Wednesday, November 10, 2010

I forget, therefore I am

Let me confess in an understatement: I am not known for my ability to remember. I think I have what could be described as 'working memory' ('RAM' in geek-speak) and very less of the 'long term memory' (the hard-disk type). It is therefore fascinating for me to hear some of my friends rattle out the titles of the books (and even chapter captions!) they studied in 5th grade!

I have been trying to find out more about the way our brain stores information for a long time and have stumbled across many interesting insights. Disclaimers: I'm no neuro-scientist and no one claims to have completely unlocked the mysteries of the mind.

The first insight is that perfect memory is nearly impossible. Its something like this: Imagine our sense organs are digital transducers and that to each frame of sight, sound, smell and touch captured, the brain does some DSP and attaches contexts. These contexts act like keys that could be cross-linked to other such similar contexts. In the cyber-world, a simplistic equivalent would be intelligent tag-labels that could be attached to each piece of media on the web. And like the tag-clouds or page-ranking on the web, the brain keeps analyzing and attaching weights to these keys. I guess each person normally has the ability to assimilate only a certain maximum number of such keys in the top of the stack. Therefore, keys which have a lower relative weight might get pushed way down to a point that they become non-addressable. Thus, to recall information that has been stored in the brain that has its keys obscured in a huge bin of decrepit keys might be really difficult (though for arguments sake- not entirely impossible).

Techniques that claim to improve memory (eg: mnemonics) actually attempt to attach contexts with higher weight to chunks of information that might otherwise considered mundane- providing easier proxy addresses in a way.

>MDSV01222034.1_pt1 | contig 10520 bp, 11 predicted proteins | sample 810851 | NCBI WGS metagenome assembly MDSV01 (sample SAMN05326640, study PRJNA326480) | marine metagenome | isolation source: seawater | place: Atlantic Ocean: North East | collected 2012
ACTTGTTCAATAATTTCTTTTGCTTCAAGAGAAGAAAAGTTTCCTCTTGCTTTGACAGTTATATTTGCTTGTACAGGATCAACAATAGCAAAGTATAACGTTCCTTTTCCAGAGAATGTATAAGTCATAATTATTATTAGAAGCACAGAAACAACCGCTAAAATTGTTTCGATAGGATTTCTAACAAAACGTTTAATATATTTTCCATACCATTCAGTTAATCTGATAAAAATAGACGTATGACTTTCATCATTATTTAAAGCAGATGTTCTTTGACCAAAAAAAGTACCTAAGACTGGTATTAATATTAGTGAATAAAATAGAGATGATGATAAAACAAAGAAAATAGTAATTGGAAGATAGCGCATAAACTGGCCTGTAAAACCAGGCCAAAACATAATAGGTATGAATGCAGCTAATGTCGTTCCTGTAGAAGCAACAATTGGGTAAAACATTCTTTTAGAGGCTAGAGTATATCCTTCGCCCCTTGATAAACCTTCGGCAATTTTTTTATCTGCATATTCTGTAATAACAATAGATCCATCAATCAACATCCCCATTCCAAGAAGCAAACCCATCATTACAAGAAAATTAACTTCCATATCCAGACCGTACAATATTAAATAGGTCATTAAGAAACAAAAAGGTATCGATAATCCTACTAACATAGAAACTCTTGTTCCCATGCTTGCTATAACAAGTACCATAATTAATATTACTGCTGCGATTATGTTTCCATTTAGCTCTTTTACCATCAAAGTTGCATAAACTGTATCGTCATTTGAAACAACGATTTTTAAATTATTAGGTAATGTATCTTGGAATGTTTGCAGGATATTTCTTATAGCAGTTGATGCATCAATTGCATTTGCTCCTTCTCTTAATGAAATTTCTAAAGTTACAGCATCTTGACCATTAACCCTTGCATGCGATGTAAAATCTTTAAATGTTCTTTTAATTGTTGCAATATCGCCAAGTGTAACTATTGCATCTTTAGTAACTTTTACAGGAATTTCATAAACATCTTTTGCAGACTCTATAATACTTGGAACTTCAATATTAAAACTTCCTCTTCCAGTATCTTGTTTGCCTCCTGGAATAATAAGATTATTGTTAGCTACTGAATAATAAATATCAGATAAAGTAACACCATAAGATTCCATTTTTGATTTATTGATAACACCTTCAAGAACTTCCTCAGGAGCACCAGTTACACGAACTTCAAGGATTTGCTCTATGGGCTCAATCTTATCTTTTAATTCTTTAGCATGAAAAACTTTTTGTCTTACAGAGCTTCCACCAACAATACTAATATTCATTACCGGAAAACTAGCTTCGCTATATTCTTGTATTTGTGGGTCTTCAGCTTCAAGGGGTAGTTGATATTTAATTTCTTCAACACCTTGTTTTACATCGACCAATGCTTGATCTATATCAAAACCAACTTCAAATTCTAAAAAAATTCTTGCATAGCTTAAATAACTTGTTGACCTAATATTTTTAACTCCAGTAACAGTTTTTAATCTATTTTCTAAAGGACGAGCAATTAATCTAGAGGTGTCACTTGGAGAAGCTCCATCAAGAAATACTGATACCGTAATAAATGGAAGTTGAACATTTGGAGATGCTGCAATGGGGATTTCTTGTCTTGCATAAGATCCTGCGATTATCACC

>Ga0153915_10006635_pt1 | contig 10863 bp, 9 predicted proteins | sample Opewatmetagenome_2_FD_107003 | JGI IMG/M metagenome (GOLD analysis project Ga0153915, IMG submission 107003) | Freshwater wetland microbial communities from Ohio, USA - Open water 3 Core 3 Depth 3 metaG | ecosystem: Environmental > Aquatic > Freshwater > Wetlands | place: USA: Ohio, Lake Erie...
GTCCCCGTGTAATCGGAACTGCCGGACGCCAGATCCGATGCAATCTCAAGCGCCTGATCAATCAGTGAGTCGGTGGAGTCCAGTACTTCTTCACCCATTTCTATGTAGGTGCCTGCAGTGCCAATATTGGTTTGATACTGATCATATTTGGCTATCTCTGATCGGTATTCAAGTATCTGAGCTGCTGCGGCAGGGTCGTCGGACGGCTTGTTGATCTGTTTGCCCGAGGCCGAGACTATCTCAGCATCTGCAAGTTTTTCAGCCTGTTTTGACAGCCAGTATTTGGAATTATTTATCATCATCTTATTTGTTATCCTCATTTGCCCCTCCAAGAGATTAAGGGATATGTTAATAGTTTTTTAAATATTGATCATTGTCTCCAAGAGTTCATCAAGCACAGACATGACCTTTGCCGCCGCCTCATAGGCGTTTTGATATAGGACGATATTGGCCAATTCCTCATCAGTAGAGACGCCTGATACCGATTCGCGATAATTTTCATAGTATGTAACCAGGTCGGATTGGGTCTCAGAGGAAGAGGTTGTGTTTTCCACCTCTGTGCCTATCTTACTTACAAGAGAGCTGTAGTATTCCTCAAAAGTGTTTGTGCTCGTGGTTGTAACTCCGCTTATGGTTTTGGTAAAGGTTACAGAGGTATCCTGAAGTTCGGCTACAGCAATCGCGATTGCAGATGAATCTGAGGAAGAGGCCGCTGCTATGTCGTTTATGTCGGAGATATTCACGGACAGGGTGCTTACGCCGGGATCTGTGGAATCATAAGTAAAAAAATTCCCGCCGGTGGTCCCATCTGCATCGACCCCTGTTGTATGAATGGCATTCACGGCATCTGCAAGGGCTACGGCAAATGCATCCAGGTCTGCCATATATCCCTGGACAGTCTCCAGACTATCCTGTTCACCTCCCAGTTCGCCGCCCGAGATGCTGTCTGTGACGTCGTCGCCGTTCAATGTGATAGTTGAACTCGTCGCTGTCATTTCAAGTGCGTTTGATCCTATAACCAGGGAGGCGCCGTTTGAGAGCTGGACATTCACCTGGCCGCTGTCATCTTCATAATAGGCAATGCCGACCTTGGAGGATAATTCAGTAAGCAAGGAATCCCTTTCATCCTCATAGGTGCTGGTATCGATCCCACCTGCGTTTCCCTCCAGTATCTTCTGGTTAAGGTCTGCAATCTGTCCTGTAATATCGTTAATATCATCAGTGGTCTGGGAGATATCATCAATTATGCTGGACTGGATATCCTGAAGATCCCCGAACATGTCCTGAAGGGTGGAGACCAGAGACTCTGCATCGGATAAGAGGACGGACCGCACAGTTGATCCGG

There are exceptions though. Savants with Eidic Memory. There are certain differently talented people whose brains are mysteriously wired to have near perfect or photographic memories. The interesting part is that perfect memory is not as good as it seems (getting perfect scores in all tests sounds pretty cool though). Interesting read (long story) : Autism's First Child. The ability of human beings to forget is an inherent 'ability' and not a weakness. As human beings, we need to be able to forget, forgive and move on. If I had the ability to remember everything, I would probably be stuck in a rut and caught in an endless loop of ecstasy or despair- depending on the nature of some immediate trigger. That would be one extreme of being extremely 'experienced', where previous slightly negative experiences would posture our current actions through 'safe' and non-risky paths. It could kill the adventurer, the risk taker, the para-jumper and the entrepreneur in a person, it could kill the appetite for trying again after repeated failures. Imagine losing something very precious and not being able to forget about it! It would be like having a thousand phantom limbs.

That brings me to an inherent flaw in most computing solution designs. Most computers, networks, devices and robots are designed for perfect memory- more so because the cost of storage is decreasing drastically day by day and its easier to just keep adding up. So if I snap a photograph on my smartphone today and sync it up to my web album- that image is there to stay- forever. If that snap were a part of a bot's learning algorithm, it would be as retrievable a hundred years down as it is now. Google, for instance, will remember all my correspondences, my web interactions and profile for a very long time. I think there is an opportunity in trying to adopt into software systems, human-like methods for forgetting information.

Social web could also benefit a lot by trying to mimic human forgetting systems to tune their privacy settings. Google for instance today stores one's search memory for only N months- now thats a crude way to forget, it must be a lot smarter in what it needs to conveniently forget. A system designed to thus conveniently forget will meet both privacy concerns (to an extent) as well as being functional in a more 'human' way.

Thats the end of my rhetoric that brings me back to me. In conclusion, I do believe, that my ability to forget defines me, my thoughts and my deeds as much as it uniquely defines you! I guess the machines too would follow our forgetfulness in due course :)

1 comment:

Justine said...

Good article to justify your 'STRONG MEMORY NOT TO MEMORIZE'. But it is important to say that what you memorize is not memorized by others.